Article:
It took more than three years to complete, but just last month, artist Manabu Ikeda unveiled the 13 x 10 foot “Rebirth” at Chazen Museum of Art in Madison, Wis. Inspiration for the piece came from the effects of the Tōhoku earthquake and tsunami in Japan. The event, known as the Great East Japan Earthquake, was responsible for nearly 16,000 deaths, more than 6,000 injured and thousands missing. Hundreds of thousands were also displaced from their homes.
Nick Runge, a Los Angeles-based artist, crafts dreamlike and moody paintings of mysterious figures and scenes. Though these works carry flashes of realism, these works carry abstractions that either push backdrops into otherworldly territory or interfere with the subject itself.
Russian artist Uno Moralez crafts images that are a throwback to seemingly less sophisticated, earlier days of digital art. Yet, what the artist has done is forge a novel, fascinating way to communicate narrative. They’re not quite comics, yet Moralez often depends on more than one image to share his stories, which move between pulp, campy horror, sci-fi, or something stranger and dream-like.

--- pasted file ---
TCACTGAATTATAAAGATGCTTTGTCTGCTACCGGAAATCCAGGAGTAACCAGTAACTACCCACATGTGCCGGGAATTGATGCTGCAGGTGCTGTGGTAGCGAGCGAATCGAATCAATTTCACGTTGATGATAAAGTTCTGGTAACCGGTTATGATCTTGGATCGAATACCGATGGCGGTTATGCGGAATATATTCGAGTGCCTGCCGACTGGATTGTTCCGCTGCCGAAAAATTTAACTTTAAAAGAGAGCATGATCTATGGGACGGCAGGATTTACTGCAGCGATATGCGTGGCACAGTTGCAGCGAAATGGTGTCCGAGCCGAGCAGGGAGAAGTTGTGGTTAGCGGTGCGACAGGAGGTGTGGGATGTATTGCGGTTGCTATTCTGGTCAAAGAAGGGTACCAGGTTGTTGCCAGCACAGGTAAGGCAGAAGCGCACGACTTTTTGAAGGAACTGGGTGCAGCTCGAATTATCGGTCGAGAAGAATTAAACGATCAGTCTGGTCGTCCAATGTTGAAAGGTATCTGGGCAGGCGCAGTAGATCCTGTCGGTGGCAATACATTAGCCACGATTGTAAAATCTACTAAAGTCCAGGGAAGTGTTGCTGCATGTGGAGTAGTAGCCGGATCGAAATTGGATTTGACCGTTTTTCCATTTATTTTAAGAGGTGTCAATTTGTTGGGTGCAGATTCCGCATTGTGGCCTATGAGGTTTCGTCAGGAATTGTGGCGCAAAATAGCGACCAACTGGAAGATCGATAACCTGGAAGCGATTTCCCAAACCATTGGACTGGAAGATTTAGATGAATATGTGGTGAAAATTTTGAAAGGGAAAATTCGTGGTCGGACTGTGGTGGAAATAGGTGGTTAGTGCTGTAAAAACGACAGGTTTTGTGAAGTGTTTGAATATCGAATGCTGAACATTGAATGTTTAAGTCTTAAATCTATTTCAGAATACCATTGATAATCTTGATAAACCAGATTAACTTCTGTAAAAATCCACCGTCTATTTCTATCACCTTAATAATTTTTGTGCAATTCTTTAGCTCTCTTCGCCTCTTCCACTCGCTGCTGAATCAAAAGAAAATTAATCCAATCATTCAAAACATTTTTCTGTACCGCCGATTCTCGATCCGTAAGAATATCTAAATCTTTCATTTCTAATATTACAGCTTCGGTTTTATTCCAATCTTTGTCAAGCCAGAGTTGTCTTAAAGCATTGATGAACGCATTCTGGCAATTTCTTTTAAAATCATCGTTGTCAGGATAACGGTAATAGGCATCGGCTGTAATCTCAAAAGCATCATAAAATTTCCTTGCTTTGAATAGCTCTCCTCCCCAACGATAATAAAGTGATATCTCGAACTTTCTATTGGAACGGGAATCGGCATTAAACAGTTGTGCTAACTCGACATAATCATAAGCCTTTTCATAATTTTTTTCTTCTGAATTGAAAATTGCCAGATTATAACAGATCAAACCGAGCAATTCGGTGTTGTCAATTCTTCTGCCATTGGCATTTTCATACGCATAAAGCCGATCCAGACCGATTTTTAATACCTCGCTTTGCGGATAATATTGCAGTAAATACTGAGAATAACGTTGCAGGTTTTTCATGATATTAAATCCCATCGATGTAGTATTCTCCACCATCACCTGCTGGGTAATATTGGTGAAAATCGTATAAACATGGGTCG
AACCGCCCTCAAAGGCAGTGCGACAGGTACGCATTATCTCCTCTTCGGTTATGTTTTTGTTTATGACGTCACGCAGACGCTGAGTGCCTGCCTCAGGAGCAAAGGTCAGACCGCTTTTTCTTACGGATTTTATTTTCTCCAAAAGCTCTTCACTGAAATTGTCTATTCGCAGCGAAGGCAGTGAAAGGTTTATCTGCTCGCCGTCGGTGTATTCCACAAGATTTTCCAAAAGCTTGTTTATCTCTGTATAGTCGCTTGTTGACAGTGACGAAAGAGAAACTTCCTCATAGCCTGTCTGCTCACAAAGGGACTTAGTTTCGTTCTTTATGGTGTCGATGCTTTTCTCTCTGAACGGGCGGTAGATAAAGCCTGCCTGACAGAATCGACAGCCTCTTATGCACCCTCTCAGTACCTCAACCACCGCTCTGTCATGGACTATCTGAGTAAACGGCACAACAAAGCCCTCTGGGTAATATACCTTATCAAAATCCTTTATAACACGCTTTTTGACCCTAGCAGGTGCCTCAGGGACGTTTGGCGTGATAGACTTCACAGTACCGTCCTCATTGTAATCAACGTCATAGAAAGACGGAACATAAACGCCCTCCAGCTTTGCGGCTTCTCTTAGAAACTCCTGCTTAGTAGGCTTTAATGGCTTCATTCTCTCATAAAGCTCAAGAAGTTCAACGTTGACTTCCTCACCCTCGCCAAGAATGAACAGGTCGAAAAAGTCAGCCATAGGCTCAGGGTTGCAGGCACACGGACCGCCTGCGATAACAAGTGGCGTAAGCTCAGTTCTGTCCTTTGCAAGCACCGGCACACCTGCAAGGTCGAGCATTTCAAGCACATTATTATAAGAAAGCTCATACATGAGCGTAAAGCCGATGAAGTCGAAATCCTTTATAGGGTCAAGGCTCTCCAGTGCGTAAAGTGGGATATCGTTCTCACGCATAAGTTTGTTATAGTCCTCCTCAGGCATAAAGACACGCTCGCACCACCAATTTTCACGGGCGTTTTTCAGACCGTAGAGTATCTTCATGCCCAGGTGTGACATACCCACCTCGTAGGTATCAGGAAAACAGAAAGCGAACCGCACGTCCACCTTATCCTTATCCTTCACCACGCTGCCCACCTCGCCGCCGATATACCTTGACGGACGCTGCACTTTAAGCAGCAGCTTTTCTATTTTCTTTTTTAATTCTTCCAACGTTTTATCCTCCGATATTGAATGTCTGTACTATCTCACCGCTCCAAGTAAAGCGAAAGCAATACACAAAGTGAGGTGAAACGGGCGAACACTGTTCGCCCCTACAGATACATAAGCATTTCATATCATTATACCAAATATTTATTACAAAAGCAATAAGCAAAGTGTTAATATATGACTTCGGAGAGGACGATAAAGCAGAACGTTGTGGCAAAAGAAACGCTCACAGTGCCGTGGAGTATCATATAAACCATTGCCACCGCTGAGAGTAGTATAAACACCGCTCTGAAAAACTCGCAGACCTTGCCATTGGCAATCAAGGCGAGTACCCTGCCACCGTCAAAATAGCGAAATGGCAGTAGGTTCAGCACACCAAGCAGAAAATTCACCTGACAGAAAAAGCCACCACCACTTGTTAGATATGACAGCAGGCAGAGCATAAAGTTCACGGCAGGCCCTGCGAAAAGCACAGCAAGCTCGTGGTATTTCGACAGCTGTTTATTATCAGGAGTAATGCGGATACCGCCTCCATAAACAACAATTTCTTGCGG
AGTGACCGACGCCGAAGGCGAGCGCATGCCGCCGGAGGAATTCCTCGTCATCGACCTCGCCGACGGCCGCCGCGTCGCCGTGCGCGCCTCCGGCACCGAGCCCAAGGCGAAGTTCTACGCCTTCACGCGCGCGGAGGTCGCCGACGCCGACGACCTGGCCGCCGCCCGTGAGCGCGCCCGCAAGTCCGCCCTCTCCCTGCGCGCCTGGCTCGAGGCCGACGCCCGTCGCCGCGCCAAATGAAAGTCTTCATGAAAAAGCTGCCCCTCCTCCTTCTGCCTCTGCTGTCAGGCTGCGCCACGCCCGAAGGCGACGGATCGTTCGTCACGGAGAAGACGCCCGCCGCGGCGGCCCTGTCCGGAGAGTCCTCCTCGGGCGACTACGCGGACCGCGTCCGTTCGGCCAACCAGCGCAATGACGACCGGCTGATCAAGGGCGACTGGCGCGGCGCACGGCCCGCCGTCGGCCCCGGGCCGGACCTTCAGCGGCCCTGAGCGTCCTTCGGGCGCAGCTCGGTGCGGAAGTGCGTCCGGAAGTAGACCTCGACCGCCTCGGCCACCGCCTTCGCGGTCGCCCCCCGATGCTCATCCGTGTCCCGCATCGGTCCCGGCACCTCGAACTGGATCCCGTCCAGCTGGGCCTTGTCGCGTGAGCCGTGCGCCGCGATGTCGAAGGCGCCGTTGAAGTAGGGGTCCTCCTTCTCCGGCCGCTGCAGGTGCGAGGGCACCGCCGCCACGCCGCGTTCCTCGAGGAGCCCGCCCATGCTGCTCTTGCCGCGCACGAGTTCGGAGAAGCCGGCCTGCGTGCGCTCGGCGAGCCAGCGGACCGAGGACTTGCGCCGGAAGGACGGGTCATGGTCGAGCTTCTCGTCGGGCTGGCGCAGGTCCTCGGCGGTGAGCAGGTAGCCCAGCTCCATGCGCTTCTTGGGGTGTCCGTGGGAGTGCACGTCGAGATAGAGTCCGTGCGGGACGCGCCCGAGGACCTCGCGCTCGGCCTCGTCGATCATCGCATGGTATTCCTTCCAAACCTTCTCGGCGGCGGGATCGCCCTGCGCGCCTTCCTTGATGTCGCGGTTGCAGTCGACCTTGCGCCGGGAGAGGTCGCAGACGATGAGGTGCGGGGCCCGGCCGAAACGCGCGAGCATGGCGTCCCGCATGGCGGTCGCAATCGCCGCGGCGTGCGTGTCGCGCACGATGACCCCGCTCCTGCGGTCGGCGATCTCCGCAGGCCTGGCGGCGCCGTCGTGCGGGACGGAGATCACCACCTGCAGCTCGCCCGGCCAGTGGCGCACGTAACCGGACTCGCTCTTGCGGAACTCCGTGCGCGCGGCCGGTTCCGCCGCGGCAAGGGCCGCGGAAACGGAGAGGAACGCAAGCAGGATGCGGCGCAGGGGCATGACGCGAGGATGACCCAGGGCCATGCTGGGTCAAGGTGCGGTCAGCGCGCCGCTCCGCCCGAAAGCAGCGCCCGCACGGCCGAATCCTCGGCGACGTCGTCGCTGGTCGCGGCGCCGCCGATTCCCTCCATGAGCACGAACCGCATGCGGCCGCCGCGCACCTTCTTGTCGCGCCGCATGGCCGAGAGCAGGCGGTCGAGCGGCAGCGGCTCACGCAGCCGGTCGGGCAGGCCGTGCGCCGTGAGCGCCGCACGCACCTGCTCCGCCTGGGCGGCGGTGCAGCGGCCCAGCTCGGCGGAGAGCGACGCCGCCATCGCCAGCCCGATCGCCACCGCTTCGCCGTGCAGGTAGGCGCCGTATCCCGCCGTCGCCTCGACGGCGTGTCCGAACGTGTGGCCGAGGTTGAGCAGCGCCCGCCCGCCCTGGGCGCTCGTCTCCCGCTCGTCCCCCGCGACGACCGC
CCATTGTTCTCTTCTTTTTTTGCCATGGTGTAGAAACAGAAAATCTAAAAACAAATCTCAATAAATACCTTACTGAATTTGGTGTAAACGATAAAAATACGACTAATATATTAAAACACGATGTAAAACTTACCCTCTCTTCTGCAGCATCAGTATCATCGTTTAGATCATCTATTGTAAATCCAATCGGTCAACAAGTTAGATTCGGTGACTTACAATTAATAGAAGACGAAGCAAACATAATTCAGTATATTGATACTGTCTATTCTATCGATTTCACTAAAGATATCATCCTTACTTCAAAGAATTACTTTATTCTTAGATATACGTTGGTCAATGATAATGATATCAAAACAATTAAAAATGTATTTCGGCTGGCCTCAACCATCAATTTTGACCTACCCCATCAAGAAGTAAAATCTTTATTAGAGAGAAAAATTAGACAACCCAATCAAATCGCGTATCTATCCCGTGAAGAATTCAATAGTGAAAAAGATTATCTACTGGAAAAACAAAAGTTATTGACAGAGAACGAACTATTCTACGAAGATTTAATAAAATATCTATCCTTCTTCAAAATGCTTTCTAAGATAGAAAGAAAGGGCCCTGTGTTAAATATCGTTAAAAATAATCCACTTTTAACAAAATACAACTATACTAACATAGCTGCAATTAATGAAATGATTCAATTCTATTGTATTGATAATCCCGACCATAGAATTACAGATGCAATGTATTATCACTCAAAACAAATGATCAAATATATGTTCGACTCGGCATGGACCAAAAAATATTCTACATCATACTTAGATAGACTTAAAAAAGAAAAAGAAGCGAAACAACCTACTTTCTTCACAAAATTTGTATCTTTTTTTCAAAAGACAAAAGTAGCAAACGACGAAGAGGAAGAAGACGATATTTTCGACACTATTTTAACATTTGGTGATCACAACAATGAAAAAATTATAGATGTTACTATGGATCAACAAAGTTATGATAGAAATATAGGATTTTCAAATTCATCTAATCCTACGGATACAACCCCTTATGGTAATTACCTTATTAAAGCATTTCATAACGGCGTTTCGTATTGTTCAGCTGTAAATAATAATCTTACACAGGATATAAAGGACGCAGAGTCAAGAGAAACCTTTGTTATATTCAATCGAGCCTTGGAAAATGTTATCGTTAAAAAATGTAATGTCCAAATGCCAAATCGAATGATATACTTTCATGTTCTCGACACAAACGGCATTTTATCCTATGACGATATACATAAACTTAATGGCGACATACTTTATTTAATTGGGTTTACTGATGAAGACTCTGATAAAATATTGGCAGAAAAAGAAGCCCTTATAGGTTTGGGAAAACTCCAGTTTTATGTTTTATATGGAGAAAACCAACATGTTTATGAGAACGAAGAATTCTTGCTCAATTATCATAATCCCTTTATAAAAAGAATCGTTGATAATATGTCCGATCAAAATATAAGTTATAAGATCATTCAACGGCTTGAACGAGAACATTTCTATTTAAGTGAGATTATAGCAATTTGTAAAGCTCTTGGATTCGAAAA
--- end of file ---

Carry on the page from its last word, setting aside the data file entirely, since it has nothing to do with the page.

Artist Stephan Brusche, also known as iSteef, is primarily known for his work with an uncommon medium: the banana. His pieces, blending drawing and sculpture, take many forms (but mostly, you know, banana-shaped).
Sculptor Sophie Prestigiacomo reflects our ongoing and tense dialogue with nature with her swamp creatures in the Marshes Nature Reserve of Séné in the Gulf of Morbihan in France. It began with two mysterious beings a few years ago, and after they departed, a recent crowdfunding campaign to bring eight total to the reserve. Or as the campaign stated (as translated from French): “more numerous, more curious and probably convinced by the first visit of their two ambassadors, there was a relationship tie with the human species.”
Spanish artist Aryz has created massive public art across the world over the past few years. His style, a blend of pop art and vibrant surrealism, looms over city streets and waterways in recent stops in China, the Netherlands, and Belgium. The piece “Axis,” above, part of the Back to School Project, was created three months ago in Chongqing in southwestern China.